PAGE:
Our Life Among the Iroquois Indians

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UNP - Nebraska Paperback, 1892 - History - 321 pages
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The world of the mid-nineteenth-century Seneca Indians comes vividly to life in this classic biography of missionaries Asher and Laura Wright. The Wrights lived with the Senecas for over forty years, during which they translated parts of the New Testament and hymns into the Seneca language, oversaw a periodical, and recorded much about everyday reservation life and history. Their recollections are an indispensable source of information about traditional Seneca life and the activities of missionaries among them.It was a time of intense change for the Senecas, as they withdrew from the centuries-old Iroquois Confederacy and increasingly embraced Christianity. The Wrights recall religious disputes between Christians and traditionalists on the reservation, including a contentious Christmas observance held within a longhouse, a debate over the origins of the world, and Chief Logan’s fierce opposition to Christian burial rites for a relative. They helped to found and manage the first twenty years of the Thomas Asylum for Orphan and Destitute Indian Children, later known as the Thomas Indian School, which continued until the mid-1950s. The Wrights also provide valuable descriptions of Seneca religious ceremonies, eyewitness accounts of community events and conversions, memorable speeches by Red Jacket and Honondeuh, and many Seneca legends, origin stories, and historical accounts.
 

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Page 195 - Now I lay me down to sleep, I pray the Lord my soul to keep : If I should die before I wake, I pray the Lord my soul to take.
Page 275 - There runs not a drop of my blood in the veins of any living creature. This called on me for revenge. I have sought it. I have killed many. I have fully glutted my vengeance. For my country I rejoice at the beams of peace; but do not harbor a thought that mine is the joy of fear. Logan never felt fear. He will not turn on his heel to save his life. Who is there to mourn for Logan? Not one.
Page 88 - Have not I commanded thee ? Be strong and of a good courage; be not afraid, neither be thou dismayed: for the LORD thy God is with thee whithersoever thou goest.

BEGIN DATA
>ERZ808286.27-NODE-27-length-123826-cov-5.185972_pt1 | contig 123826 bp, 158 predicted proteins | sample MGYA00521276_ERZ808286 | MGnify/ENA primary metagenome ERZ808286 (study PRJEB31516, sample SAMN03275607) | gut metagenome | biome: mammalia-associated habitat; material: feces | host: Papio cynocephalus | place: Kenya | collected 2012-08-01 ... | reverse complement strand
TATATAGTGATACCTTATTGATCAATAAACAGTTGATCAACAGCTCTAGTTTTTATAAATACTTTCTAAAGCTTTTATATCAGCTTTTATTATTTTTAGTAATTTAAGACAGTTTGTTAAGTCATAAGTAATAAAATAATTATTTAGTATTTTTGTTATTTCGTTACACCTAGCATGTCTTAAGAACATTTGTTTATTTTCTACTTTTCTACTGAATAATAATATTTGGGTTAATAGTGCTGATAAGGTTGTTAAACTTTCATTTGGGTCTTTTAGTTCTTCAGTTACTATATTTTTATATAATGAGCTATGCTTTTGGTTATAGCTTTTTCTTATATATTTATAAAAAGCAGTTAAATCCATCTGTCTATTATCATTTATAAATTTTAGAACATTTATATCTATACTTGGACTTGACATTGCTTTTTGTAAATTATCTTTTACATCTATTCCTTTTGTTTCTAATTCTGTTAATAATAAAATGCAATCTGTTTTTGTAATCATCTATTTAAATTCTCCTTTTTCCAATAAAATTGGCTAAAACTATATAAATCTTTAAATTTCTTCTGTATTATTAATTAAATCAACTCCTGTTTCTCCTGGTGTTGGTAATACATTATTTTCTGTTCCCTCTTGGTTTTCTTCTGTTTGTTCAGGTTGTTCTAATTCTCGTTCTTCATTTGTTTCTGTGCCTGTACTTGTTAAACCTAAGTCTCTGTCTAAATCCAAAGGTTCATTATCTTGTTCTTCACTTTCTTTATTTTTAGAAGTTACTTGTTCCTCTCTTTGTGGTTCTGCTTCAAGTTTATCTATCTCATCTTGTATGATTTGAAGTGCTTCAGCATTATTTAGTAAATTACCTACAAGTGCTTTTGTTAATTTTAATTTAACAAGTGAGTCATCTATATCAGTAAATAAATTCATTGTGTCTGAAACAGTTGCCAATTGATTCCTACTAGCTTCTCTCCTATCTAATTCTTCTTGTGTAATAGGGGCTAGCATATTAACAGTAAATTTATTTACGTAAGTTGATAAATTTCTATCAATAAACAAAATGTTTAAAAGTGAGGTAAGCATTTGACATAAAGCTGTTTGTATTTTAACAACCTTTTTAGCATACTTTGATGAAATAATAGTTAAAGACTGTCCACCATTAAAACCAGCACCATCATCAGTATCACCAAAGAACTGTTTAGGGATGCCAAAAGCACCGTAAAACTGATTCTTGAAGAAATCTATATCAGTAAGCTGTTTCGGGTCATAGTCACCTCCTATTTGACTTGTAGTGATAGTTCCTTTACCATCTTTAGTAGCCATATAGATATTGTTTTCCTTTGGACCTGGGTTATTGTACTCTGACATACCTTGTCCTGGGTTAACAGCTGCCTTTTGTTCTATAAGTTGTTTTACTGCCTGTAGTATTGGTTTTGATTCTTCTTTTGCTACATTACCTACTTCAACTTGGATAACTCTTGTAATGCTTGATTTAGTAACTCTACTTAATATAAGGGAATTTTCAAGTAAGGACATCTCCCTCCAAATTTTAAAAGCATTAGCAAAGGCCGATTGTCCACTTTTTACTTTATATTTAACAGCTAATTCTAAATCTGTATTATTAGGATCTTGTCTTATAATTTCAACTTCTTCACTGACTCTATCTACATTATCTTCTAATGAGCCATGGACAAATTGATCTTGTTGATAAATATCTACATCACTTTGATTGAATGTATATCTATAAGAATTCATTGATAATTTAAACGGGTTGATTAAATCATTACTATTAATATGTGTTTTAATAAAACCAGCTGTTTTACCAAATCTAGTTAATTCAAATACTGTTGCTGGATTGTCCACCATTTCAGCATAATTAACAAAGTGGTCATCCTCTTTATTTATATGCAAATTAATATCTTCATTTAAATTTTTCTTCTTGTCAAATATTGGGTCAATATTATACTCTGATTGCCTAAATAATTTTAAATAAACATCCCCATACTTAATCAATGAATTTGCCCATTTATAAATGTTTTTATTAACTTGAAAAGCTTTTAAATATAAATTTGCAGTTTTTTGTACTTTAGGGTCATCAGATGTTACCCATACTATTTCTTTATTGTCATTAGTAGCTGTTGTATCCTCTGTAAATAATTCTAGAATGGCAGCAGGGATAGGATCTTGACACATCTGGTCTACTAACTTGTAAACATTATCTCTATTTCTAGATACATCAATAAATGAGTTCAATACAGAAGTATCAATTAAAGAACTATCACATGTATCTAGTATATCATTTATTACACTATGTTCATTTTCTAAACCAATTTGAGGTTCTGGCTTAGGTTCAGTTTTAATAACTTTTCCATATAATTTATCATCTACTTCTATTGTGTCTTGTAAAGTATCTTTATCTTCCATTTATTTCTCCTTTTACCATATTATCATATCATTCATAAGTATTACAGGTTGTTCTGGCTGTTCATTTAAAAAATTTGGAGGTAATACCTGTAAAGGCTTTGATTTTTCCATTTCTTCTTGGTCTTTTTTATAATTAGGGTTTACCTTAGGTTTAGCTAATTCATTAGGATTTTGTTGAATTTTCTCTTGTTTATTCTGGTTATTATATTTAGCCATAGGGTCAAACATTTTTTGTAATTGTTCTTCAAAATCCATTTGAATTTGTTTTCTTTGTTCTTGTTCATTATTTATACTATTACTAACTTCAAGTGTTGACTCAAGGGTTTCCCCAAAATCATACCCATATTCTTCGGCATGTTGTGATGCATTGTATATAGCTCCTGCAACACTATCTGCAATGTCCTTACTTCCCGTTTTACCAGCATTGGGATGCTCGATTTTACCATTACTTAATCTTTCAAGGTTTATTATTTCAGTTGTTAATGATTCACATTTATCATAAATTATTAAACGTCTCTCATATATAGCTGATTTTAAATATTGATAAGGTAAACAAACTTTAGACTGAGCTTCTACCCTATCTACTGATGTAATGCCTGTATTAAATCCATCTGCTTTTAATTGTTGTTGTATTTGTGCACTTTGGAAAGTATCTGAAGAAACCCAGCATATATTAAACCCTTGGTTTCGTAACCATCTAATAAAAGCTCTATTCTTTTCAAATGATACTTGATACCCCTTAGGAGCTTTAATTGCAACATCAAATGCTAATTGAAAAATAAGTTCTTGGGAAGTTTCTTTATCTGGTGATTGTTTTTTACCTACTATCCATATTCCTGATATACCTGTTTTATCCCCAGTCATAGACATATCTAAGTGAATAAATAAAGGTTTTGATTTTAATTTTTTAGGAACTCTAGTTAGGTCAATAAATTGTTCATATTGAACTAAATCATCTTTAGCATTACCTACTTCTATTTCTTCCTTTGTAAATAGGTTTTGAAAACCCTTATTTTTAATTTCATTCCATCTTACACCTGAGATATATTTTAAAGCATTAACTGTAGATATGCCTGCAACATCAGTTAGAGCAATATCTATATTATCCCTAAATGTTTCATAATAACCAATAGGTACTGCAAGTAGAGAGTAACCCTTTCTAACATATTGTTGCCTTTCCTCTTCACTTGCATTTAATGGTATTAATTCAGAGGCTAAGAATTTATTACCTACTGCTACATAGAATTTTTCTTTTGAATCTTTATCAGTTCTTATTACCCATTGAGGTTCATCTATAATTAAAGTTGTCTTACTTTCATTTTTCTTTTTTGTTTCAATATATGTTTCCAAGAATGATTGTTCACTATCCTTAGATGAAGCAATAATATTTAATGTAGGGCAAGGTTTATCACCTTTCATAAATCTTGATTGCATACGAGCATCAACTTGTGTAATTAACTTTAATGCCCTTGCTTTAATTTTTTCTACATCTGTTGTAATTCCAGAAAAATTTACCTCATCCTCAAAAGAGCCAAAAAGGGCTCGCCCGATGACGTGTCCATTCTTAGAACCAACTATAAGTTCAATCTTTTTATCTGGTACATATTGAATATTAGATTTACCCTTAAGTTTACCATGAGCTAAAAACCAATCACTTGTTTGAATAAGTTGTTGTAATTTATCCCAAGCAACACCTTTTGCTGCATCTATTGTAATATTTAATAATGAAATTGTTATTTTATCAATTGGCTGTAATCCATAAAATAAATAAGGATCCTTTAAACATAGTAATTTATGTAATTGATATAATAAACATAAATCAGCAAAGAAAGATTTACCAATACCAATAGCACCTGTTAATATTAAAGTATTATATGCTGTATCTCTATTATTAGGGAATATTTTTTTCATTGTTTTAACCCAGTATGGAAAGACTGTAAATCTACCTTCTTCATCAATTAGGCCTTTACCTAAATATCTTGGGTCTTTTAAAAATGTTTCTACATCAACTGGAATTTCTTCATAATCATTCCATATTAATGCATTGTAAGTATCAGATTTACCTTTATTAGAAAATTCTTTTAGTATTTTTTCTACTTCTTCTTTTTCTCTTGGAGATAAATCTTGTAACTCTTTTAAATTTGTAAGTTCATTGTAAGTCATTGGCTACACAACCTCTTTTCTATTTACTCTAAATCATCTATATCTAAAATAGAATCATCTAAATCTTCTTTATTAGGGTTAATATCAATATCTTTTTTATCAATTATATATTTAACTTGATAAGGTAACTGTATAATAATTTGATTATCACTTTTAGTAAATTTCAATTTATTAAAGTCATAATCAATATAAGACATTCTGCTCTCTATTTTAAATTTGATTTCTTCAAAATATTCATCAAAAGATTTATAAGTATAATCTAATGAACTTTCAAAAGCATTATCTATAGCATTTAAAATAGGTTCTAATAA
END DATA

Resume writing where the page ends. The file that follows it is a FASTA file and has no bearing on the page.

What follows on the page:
Page 270 - But an evil day came upon us. Your forefathers crossed the great water, and landed on this island. Their numbers were small. They found friends and not enemies. They told us they had fled from their own country for fear of wicked men, and had come here to enjoy their religion.
Page 289 - When through fiery trials thy pathway shall lie, My grace, all-sufficient, shall be thy supply; The flame shall not hurt thee; I only design Thy dross to consume, and thy gold to refine.
Page 270 - Their numbers were small. They found friends and not enemies. They told us they had fled from their own country, for fear of wicked men, and had come here to enjoy their religion. They asked for a small seat. We took pity on them, granted their request ; and they sat down among us. We gave them corn and meat; they gave us poison in return.
Page 271 - Brother, our seats were once large and yours were small. You have now become a great people, and we have scarcely a place left to spread our blankets.
Page 278 - Lo, the poor Indian, whose untutored mind Sees God in clouds, and hears Him in the wind...
Page 125 - JESUS loves me ! this I know, For the Bible tells me so ; Little ones to him belong, They are weak, but He is strong. Yes, Jesus loves me, Yes, Jesus loves me, Yes, Jesus loves me, The Bible tells me so.
Page 71 - What does the Bishop want ? If he came here to tell us that our Indian system is a sink of iniquity, tell him we all know it. Tell him the United States never cures a wrong until the people demand it; and when the hearts of the people are reached the Indian will be saved.

About the author (1892)

Harriet S. Caswell was a nineteenth-century missionary to the Seneca and Cayuga Indians in New York state. She was the author of Walter Harland; or, Memories of the Past and The Path of Duty. Joy A. Bilharz is a professor of anthropology at the State University of New York at Fredonia and the author of The Allegany Senecas and the Kinzua Dam: Forced Relocation through Two Generations (Nebraska 2002). Jack T. Ericson, a retired archivist and genealogist, is the curator emeritus of the Seneca Indian Collection at the State University of New York at Fredonia and the editor of the newsletter of the Cornplanter Descendants Association.



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